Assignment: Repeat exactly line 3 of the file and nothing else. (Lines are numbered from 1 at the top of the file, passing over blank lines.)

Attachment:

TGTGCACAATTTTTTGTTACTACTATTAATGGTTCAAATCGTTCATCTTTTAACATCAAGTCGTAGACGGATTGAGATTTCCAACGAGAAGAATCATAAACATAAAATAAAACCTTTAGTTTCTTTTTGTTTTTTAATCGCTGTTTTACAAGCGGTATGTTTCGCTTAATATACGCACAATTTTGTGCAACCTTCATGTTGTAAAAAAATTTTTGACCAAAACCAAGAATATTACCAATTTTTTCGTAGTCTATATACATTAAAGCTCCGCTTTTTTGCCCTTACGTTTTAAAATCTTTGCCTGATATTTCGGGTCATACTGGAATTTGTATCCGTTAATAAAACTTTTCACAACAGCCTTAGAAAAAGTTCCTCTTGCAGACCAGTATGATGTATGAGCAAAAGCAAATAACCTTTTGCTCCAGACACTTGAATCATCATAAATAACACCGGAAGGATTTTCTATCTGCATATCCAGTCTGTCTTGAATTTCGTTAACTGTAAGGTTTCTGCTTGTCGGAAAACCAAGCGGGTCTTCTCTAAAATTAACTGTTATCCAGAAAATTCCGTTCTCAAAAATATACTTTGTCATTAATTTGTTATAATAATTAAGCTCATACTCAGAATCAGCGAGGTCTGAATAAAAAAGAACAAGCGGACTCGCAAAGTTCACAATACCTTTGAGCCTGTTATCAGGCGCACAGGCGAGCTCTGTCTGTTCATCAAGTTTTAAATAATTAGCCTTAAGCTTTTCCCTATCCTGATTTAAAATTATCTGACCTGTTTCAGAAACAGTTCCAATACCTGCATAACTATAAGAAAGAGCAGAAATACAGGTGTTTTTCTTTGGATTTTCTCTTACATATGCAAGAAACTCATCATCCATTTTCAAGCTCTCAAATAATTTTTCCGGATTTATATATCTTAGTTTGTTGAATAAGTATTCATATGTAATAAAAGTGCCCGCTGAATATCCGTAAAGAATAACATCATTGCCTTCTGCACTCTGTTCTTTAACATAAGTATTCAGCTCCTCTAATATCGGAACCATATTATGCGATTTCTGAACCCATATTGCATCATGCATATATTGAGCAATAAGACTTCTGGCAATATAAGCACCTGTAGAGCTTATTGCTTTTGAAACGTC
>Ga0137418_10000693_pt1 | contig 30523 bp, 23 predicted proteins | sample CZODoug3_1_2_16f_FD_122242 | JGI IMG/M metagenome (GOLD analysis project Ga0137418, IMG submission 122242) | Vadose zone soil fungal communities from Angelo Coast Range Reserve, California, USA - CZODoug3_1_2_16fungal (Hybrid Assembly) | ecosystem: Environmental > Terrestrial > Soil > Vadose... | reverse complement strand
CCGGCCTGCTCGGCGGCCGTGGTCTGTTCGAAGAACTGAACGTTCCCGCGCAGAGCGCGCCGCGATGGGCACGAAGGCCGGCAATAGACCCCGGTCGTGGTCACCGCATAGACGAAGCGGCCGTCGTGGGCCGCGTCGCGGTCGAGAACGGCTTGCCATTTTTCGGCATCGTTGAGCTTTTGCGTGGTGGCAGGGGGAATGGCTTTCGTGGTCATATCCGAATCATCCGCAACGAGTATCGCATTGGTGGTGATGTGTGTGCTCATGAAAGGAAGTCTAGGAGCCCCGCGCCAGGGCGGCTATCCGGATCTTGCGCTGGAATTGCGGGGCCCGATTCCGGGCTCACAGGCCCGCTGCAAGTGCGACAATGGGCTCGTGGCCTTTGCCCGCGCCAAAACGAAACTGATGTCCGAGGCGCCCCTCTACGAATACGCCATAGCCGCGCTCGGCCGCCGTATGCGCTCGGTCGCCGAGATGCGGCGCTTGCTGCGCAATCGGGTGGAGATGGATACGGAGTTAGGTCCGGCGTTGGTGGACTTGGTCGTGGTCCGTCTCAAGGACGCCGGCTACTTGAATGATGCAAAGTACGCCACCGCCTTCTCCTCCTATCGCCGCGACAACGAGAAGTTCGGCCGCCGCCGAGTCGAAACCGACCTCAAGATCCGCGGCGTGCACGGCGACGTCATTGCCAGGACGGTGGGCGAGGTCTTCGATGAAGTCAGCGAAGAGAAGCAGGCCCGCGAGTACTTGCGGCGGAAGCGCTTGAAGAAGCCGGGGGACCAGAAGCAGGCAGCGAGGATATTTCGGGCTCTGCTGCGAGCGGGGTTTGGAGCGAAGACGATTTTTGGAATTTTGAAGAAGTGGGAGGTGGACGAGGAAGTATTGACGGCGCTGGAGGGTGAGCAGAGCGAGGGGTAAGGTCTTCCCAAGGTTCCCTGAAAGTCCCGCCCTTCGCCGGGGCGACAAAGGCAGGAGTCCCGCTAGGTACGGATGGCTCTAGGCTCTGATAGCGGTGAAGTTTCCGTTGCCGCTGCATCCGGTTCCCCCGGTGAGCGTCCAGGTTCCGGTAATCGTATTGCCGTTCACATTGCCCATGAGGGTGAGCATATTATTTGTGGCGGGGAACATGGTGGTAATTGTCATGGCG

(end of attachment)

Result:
CCGGCCTGCTCGGCGGCCGTGGTCTGTTCGAAGAACTGAACGTTCCCGCGCAGAGCGCGCCGCGATGGGCACGAAGGCCGGCAATAGACCCCGGTCGTGGTCACCGCATAGACGAAGCGGCCGTCGTGGGCCGCGTCGCGGTCGAGAACGGCTTGCCATTTTTCGGCATCGTTGAGCTTTTGCGTGGTGGCAGGGGGAATGGCTTTCGTGGTCATATCCGAATCATCCGCAACGAGTATCGCATTGGTGGTGATGTGTGTGCTCATGAAAGGAAGTCTAGGAGCCCCGCGCCAGGGCGGCTATCCGGATCTTGCGCTGGAATTGCGGGGCCCGATTCCGGGCTCACAGGCCCGCTGCAAGTGCGACAATGGGCTCGTGGCCTTTGCCCGCGCCAAAACGAAACTGATGTCCGAGGCGCCCCTCTACGAATACGCCATAGCCGCGCTCGGCCGCCGTATGCGCTCGGTCGCCGAGATGCGGCGCTTGCTGCGCAATCGGGTGGAGATGGATACGGAGTTAGGTCCGGCGTTGGTGGACTTGGTCGTGGTCCGTCTCAAGGACGCCGGCTACTTGAATGATGCAAAGTACGCCACCGCCTTCTCCTCCTATCGCCGCGACAACGAGAAGTTCGGCCGCCGCCGAGTCGAAACCGACCTCAAGATCCGCGGCGTGCACGGCGACGTCATTGCCAGGACGGTGGGCGAGGTCTTCGATGAAGTCAGCGAAGAGAAGCAGGCCCGCGAGTACTTGCGGCGGAAGCGCTTGAAGAAGCCGGGGGACCAGAAGCAGGCAGCGAGGATATTTCGGGCTCTGCTGCGAGCGGGGTTTGGAGCGAAGACGATTTTTGGAATTTTGAAGAAGTGGGAGGTGGACGAGGAAGTATTGACGGCGCTGGAGGGTGAGCAGAGCGAGGGGTAAGGTCTTCCCAAGGTTCCCTGAAAGTCCCGCCCTTCGCCGGGGCGACAAAGGCAGGAGTCCCGCTAGGTACGGATGGCTCTAGGCTCTGATAGCGGTGAAGTTTCCGTTGCCGCTGCATCCGGTTCCCCCGGTGAGCGTCCAGGTTCCGGTAATCGTATTGCCGTTCACATTGCCCATGAGGGTGAGCATATTATTTGTGGCGGGGAACATGGTGGTAATTGTCATGGCG